Bretz F, Hsu J, Pinheiro J, Liu Y. Dose finding—a challenge in statistics. Biom J. 2008; 50(4):480–504.
Whitehead J. Designing phase II studies in the context of a programme of clinical research. Biometrics. 1985; 41(2):373–83.
Whitehead J. Sample sizes for phase II and phase III clinical trials: an integrated approach. Stat Med. 1986; 5(5):459–64.
Wason J, Jaki T, Stallard N. Planning multiarm screening studies within the context of a drug development program. Stat Med. 2013; 32(20):3424–35.
Meurer WJ, Lewis RJ, Tagle D, Fetters MD, Legocki L, Berry S, Connor J, Durkalski V, Elm J, Zhao W, et al. An overview of the Adaptive Designs Accelerating Promising Trials Into Treatments (ADAPTIT) project. Ann Emerg Med. 2012; 60(4):451–7.
Legocki LJ, Meurer WJ, Frederiksen S, Lewis RJ, Durkalski VL, Berry DA, Barsan WG, Fetters MD. Clinical trialist perspectives on the ethics of adaptive clinical trials: a mixedmethods analysis. BMC Med Ethics. 2015; 16(1):1.
Bornkamp B, Bretz F, Dmitrienko A, Enas G, Gaydos B, Hsu CH, König F, Krams M, Liu Q, Neuenschwander B, et al. Innovative approaches for designing and analyzing adaptive doseranging trials. J Biopharm Stat. 2007; 17(6):965–95.
Berry SM, Spinelli W, Littman GS, Liang JZ, Fardipour P, Berry DA, Lewis RJ, Krams M. A Bayesian dosefinding trial with adaptive dose expansion to flexibly assess efficacy and safety of an investigational drug. Clin Trials. 2010; 7(2):121–35.
Thall P, Fox P, Wathen J. Statistical controversies in clinical research: scientific and ethical problems with adaptive randomization in comparative clinical trials. Ann Oncol. 2015; 26(8):238.
Rosenberger WF, Hu F. Maximizing power and minimizing treatment failures in clinical trials. Clin Trials. 2004; 1(2):141–7.
Hu F, Rosenberger WF. Optimality, variability, power: evaluating responseadaptive randomization procedures for treatment comparisons. J Am Stat Assoc. 2003; 98(463):671–8.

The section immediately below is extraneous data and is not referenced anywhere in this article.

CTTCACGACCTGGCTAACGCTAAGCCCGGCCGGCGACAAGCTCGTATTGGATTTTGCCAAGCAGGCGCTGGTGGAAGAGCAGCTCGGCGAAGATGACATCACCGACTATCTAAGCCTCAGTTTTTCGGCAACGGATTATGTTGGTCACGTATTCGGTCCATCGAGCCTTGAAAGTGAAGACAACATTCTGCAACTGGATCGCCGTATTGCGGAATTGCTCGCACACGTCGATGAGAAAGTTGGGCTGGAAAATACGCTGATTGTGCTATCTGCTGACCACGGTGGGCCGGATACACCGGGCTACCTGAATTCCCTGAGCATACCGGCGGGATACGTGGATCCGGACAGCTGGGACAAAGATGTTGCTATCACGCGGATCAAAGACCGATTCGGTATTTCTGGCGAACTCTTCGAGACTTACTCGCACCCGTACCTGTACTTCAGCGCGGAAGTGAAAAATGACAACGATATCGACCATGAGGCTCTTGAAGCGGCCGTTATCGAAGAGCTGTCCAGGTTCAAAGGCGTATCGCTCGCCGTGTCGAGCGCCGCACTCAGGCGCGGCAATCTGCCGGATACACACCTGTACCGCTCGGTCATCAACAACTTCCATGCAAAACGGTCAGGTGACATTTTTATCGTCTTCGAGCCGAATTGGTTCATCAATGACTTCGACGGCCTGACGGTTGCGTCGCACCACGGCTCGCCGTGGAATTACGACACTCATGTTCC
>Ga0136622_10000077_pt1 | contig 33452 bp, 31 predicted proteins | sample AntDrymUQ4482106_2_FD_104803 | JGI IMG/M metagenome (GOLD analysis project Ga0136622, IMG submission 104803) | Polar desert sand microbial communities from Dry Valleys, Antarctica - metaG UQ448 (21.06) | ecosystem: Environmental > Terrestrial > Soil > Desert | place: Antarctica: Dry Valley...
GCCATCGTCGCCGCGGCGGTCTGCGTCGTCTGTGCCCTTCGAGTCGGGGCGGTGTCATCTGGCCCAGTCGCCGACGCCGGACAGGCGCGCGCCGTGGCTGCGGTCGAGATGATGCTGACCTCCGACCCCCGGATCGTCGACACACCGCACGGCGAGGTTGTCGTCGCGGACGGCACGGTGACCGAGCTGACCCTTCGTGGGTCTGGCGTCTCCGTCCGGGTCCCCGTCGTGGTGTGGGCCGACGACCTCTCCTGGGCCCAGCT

Rosenberger WF, Stallard N, Ivanova A, Harper CN, Ricks ML. Optimal adaptive designs for binary response trials. Biometrics. 2001; 57(3):909–13.
Zhao W, Durkalski V. Managing competing demands in the implementation of responseadaptive randomization in a large multicenter phase III acute stroke trial. Stat Med. 2014; 33(23):4043–52.
Hey SP, Kimmelman J. Are outcomeadaptive allocation trials ethical?Clin Trials. 2015; 12(2):102–6.
Thall PF, Wathen JK. Practical Bayesian adaptive randomisation in clinical trials. Eur J Cancer. 2007; 43(5):859–66.
Connor JT, Elm JJ, Broglio KR, ESETT, Investigators AI, et al. Bayesian adaptive trials offer advantages in comparative effectiveness trials: an example in status epilepticus. J Clin Epidemiol. 2013; 66(8):130–7.
Yin G, Chen N, Jack Lee J. Phase II trial design with Bayesian adaptive randomization and predictive probability. J R Stat Soc Ser C Appl Stat. 2012; 61(2):219–35.
Suarez JI, Tarr RW, Selman WR. Aneurysmal subarachnoid hemorrhage. N Engl J Med. 2006; 354(4):387–96.
Dorhout Mees S, Rinkel GJ, Feigin VL, Algra A, van den Bergh WM, Vermeulen M, van Gijn J. Calcium antagonists for aneurysmal subarachnoid haemorrhage. Cochrane Libr. 2007. Issue 3. Art. No:CD000277. doi:10.1002/14651858.CD000277.pub3.
Macdonald RL, Higashida RT, Keller E, Mayer SA, Molyneux A, Raabe A, Vajkoczy P, Wanke I, Bach D, Frey A, et al. Clazosentan, an endothelin receptor antagonist, in patients with aneurysmal subarachnoid haemorrhage undergoing surgical clipping: a randomised, doubleblind, placebocontrolled phase 3 trial (CONSCIOUS2). Lancet Neurology. 2011; 10(7):618–25.
Macdonald RL, Higashida RT, Keller E, Mayer SA, Molyneux A, Raabe A, Vajkoczy P, Wanke I, Bach D, Frey A, et al. Randomized trial of clazosentan in patients with aneurysmal subarachnoid hemorrhage undergoing endovascular coiling. Stroke. 2012; 43(6):1463–9.